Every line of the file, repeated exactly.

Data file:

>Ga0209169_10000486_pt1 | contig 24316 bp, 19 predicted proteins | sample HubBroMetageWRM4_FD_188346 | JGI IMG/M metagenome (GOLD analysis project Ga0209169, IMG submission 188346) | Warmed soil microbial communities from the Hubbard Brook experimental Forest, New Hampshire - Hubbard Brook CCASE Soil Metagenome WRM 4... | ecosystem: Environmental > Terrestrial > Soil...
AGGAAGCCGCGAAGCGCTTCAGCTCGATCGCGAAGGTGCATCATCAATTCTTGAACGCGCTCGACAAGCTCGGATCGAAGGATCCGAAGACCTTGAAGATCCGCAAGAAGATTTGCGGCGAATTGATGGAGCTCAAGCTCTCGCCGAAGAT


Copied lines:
>Ga0209169_10000486_pt1 | contig 24316 bp, 19 predicted proteins | sample HubBroMetageWRM4_FD_188346 | JGI IMG/M metagenome (GOLD analysis project Ga0209169, IMG submission 188346) | Warmed soil microbial communities from the Hubbard Brook experimental Forest, New Hampshire - Hubbard Brook CCASE Soil Metagenome WRM 4... | ecosystem: Environmental > Terrestrial > Soil...
AGGAAGCCGCGAAGCGCTTCAGCTCGATCGCGAAGGTGCATCATCAATTCTTGAACGCGCTCGACAAGCTCGGATCGAAGGATCCGAAGACCTTGAAGATCCGCAAGAAGATTTGCGGCGAATTGATGGAGCTCAAGCTCTCGCCGAAGAT